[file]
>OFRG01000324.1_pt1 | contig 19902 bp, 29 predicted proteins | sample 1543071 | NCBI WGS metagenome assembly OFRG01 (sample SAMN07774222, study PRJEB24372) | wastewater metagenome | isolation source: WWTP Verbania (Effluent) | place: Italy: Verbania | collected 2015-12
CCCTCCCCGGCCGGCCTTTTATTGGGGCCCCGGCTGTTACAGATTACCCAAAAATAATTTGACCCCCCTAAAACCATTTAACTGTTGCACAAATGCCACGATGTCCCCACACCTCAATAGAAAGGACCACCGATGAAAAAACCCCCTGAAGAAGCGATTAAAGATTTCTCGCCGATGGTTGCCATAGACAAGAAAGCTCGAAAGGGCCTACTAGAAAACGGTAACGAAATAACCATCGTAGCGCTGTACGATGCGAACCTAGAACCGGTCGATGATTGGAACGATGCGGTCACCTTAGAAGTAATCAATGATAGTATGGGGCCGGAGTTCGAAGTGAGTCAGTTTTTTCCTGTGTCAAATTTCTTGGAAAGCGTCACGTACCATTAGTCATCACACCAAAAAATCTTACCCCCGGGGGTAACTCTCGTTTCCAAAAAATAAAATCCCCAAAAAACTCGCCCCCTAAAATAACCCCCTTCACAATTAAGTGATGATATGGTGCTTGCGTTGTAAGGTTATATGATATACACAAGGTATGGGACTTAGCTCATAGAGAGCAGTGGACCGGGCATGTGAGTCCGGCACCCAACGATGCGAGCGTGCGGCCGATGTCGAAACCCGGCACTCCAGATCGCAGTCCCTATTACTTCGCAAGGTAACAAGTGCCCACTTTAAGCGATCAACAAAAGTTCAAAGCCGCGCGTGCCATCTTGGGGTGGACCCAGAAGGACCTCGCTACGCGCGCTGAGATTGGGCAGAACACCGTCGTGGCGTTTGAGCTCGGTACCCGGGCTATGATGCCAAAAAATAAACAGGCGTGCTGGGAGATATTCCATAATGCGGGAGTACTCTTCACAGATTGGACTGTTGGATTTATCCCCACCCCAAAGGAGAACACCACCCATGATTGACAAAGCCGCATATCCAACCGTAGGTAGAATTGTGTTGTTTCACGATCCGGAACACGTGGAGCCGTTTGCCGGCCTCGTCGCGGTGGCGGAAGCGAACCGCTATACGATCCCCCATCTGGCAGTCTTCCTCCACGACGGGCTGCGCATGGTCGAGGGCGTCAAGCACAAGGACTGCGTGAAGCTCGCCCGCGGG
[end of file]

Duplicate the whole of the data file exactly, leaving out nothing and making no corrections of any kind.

>OFRG01000324.1_pt1 | contig 19902 bp, 29 predicted proteins | sample 1543071 | NCBI WGS metagenome assembly OFRG01 (sample SAMN07774222, study PRJEB24372) | wastewater metagenome | isolation source: WWTP Verbania (Effluent) | place: Italy: Verbania | collected 2015-12
CCCTCCCCGGCCGGCCTTTTATTGGGGCCCCGGCTGTTACAGATTACCCAAAAATAATTTGACCCCCCTAAAACCATTTAACTGTTGCACAAATGCCACGATGTCCCCACACCTCAATAGAAAGGACCACCGATGAAAAAACCCCCTGAAGAAGCGATTAAAGATTTCTCGCCGATGGTTGCCATAGACAAGAAAGCTCGAAAGGGCCTACTAGAAAACGGTAACGAAATAACCATCGTAGCGCTGTACGATGCGAACCTAGAACCGGTCGATGATTGGAACGATGCGGTCACCTTAGAAGTAATCAATGATAGTATGGGGCCGGAGTTCGAAGTGAGTCAGTTTTTTCCTGTGTCAAATTTCTTGGAAAGCGTCACGTACCATTAGTCATCACACCAAAAAATCTTACCCCCGGGGGTAACTCTCGTTTCCAAAAAATAAAATCCCCAAAAAACTCGCCCCCTAAAATAACCCCCTTCACAATTAAGTGATGATATGGTGCTTGCGTTGTAAGGTTATATGATATACACAAGGTATGGGACTTAGCTCATAGAGAGCAGTGGACCGGGCATGTGAGTCCGGCACCCAACGATGCGAGCGTGCGGCCGATGTCGAAACCCGGCACTCCAGATCGCAGTCCCTATTACTTCGCAAGGTAACAAGTGCCCACTTTAAGCGATCAACAAAAGTTCAAAGCCGCGCGTGCCATCTTGGGGTGGACCCAGAAGGACCTCGCTACGCGCGCTGAGATTGGGCAGAACACCGTCGTGGCGTTTGAGCTCGGTACCCGGGCTATGATGCCAAAAAATAAACAGGCGTGCTGGGAGATATTCCATAATGCGGGAGTACTCTTCACAGATTGGACTGTTGGATTTATCCCCACCCCAAAGGAGAACACCACCCATGATTGACAAAGCCGCATATCCAACCGTAGGTAGAATTGTGTTGTTTCACGATCCGGAACACGTGGAGCCGTTTGCCGGCCTCGTCGCGGTGGCGGAAGCGAACCGCTATACGATCCCCCATCTGGCAGTCTTCCTCCACGACGGGCTGCGCATGGTCGAGGGCGTCAAGCACAAGGACTGCGTGAAGCTCGCCCGCGGG